Humanity is at a cross road and we need to make more responsible choices to face our social, environmental and economic problems. A shift in human consciousness is re-quired. Such a shift cannot happen in the abstract, rhetorically magnified and distorted external world. Such a shift can only take place inside the individual. Those who take personal responsibility for the current state of the world and try to act and behave in a more self-less way are tapping into their spiritual resources and connect with the world internally.
Everybody thinks of changing humanity, and nobody thinks of changing himself
Leo Tolstoy observed that “There can be only one permanent revolution – a moral one; the regeneration of the inner man. How is this revolution to take place? Nobody knows how it will take place in humanity, but every man feels it clearly in himself. And yet in our world everybody thinks of changing humanity, and nobody thinks of changing himself.”
The only way to contribute to the change of humanity is to start the change in our-selves. There is no shortage of knowledge or inspiring examples to evidence this. The wisdom literature from different cultural traditions keep telling us to pay attention to our inner world, to search for the answers in the silence of our hearts, to sit with our dilemmas and patiently wait for the answers, to listen to the inner wisdom that we all carry inside.
Unfortunately intuition and inner knowing are not highly rated in the external world. They are dismissed as intangible, non-rational and non-scientific. Yet, many discoveries and bright ideas surface intuitively in the human brain while the individual is not thinking about the actual problem.
Reflecting on our own journey
Recently I have been reflecting a lot on my own journey in the context of values, ethical leadership and living a meaningful life. I have been teaching leadership for almost 20 years. The titles of my courses and workshops reflected the trends and institutional requirements of the day but the content and the overall message of my teaching has always been based on ethics and spirituality and reflected the state of my inner world.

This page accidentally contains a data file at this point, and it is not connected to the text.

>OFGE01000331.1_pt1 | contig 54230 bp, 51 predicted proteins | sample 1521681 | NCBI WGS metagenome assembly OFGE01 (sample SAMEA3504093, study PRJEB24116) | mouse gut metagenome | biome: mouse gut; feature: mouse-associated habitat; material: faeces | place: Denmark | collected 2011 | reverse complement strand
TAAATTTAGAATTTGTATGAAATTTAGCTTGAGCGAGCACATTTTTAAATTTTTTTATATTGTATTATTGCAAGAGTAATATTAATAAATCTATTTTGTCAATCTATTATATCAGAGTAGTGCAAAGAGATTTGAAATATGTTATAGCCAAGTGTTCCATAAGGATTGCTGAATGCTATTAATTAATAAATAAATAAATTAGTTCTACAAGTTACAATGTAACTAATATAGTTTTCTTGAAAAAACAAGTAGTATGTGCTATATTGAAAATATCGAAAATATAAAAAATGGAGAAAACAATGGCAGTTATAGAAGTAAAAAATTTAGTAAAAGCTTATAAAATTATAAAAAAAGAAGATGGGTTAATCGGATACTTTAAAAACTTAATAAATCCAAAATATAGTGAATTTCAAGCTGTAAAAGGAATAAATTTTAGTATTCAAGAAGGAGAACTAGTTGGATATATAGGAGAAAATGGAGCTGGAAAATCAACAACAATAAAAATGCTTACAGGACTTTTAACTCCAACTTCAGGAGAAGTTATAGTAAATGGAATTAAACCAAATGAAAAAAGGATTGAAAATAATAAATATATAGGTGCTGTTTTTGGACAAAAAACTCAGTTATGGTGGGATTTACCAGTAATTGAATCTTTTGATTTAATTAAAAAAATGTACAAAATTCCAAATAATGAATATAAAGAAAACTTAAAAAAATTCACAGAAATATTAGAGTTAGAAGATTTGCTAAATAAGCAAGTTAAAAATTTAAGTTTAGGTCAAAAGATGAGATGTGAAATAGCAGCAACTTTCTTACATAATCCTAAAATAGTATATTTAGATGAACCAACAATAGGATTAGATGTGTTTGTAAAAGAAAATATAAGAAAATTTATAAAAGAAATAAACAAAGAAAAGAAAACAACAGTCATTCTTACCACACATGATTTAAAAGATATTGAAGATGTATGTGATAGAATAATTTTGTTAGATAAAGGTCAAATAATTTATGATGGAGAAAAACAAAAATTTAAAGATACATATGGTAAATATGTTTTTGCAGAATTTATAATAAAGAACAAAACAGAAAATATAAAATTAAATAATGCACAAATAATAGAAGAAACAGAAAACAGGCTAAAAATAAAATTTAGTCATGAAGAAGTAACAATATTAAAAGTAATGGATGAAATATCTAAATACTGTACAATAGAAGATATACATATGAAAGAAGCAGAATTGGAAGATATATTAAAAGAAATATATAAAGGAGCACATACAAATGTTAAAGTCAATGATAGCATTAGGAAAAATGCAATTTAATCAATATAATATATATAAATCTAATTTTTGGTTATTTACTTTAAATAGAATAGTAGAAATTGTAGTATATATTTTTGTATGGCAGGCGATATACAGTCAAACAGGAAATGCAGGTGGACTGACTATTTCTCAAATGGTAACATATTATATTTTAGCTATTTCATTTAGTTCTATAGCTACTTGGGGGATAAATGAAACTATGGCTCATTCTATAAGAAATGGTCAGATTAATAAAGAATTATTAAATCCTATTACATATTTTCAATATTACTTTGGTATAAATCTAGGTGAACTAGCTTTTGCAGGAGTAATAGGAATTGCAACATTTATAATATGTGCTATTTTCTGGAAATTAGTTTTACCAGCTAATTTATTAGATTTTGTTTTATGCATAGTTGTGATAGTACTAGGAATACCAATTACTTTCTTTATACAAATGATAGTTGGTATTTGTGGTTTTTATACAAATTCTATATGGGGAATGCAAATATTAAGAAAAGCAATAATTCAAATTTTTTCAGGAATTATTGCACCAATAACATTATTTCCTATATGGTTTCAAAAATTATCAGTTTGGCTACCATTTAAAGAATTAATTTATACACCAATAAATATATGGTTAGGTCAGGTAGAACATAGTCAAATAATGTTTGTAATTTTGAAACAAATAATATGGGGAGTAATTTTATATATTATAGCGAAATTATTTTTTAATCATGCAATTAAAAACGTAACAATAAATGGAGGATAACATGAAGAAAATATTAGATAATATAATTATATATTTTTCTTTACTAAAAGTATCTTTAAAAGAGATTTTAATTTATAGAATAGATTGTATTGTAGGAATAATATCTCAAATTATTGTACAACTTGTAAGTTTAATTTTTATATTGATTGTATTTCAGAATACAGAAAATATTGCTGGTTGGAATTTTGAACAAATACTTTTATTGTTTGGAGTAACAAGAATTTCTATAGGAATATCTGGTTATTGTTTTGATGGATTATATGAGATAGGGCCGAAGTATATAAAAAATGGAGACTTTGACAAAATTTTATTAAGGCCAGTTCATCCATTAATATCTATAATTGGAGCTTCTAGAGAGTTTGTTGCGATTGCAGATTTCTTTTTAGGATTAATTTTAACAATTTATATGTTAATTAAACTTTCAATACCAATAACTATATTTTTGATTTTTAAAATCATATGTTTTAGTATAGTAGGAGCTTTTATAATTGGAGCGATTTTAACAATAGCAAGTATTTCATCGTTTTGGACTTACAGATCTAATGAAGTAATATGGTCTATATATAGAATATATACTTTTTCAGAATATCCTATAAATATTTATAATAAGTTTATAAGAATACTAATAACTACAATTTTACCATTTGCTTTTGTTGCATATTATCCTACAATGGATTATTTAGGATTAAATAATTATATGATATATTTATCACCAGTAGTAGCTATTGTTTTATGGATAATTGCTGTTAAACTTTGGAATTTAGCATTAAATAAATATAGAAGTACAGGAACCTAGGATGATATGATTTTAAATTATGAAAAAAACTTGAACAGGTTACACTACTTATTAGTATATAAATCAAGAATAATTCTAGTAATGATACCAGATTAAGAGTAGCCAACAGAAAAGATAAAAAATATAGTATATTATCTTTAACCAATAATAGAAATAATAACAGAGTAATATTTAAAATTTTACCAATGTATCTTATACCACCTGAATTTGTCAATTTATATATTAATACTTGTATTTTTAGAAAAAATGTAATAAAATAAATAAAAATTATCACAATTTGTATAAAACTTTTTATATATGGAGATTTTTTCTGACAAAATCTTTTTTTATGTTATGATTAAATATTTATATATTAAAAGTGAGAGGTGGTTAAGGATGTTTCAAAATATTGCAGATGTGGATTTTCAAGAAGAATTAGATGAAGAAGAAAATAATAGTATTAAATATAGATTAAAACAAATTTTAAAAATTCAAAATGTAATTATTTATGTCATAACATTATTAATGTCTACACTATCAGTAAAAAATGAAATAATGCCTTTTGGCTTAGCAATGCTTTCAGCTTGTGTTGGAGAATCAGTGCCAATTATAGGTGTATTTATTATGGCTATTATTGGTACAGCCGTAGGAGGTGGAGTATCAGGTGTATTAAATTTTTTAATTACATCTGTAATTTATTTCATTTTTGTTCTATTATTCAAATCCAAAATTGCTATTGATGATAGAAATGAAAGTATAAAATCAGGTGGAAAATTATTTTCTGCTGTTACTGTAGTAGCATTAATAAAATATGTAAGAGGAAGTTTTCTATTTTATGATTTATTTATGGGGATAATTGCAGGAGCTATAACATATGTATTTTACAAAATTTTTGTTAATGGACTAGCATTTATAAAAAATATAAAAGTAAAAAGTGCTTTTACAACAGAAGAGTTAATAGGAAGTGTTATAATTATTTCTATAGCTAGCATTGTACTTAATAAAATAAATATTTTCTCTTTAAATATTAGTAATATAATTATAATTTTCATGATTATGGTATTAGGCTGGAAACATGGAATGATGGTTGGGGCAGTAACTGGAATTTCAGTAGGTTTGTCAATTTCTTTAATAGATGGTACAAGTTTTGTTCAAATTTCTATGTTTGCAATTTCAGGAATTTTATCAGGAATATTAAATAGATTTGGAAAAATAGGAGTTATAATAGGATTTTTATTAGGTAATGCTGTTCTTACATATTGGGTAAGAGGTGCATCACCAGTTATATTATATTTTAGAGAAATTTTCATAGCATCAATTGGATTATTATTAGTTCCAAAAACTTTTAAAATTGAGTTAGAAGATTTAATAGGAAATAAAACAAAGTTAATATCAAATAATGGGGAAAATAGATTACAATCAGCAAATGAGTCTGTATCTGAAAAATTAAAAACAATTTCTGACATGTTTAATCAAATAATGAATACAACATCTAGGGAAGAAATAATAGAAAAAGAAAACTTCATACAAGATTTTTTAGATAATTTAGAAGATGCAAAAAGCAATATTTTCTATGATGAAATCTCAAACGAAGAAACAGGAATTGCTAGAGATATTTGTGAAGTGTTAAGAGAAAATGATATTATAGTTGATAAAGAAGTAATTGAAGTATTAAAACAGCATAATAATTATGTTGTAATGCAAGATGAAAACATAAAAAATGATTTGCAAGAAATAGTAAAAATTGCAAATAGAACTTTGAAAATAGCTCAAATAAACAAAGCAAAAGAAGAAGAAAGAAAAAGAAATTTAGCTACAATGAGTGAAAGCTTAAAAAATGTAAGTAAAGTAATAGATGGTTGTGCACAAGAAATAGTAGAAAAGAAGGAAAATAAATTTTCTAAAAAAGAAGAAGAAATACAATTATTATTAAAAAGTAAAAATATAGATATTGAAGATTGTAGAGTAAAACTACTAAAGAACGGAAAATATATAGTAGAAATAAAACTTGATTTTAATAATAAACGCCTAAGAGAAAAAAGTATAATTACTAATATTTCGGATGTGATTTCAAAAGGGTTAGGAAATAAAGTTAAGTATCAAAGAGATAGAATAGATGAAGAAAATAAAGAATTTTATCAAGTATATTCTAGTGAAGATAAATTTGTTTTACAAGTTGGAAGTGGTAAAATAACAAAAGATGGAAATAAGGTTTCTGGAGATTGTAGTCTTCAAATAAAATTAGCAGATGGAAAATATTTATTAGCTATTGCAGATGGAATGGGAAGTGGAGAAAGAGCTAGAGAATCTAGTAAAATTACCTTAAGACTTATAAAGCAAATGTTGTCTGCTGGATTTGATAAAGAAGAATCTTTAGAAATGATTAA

My childhood and upbringing was fortunate partly because it happened in a country where religion was not allowed, spirituality was neither acknowledged nor supported, and only rational and physically measurable activities were valued and rewarded. As a little girl I was eager to meet the external expectations of my restricted world and at the same time I developed a rich inner world without boundaries or limitations. I did not know then that what is oppressed externally usually finds a way to grow in-ternally. From an early age it was quite natural for me to sit, dream, ask questions in the silence and patiently wait for the answers to emerge. They usually came through stories and images.
As an adult and an educator I have become passionate about helping people to grow and bring the best out of themselves. It did not take me long to realise that my life purpose [to help others to grow] could not be taught from textbooks and I would not be able to achieve anything meaningful with others unless I focused on my own de-velopment. I noticed that as my inner world expands my external world reflects the changes and mirrors my spiritual landscape.
Reviewing my actions regularly enable me to become more forgiving and less judgmental towards myself and others. In my classes I try to create a safe learning envi-ronment that supports both the external and internal processes of all participants. Each event is unique and the outcomes are never fully predictable. Knowing that I am only one of the components in a complex process makes me humble and vigilant. Making myself vulnerable by showing parts of my inner landscape, when appropriate, enhances my human connection with people and enables me to form an invisible yet al-most tangible bond of trust and openness.
I believe that connecting with people who are practicing the virtues is a valuable way to grow. Teachers and leaders following this path have a responsibility to be there for others and hold a safety net for those who wish to start exploring the mysteries of their inner world.
Combining the latest research and theories with enduring global wisdom, Dr Katalin Illes will guide you through group exercises, individual reflection and in-depth discussions will lead the ethical leadership programme.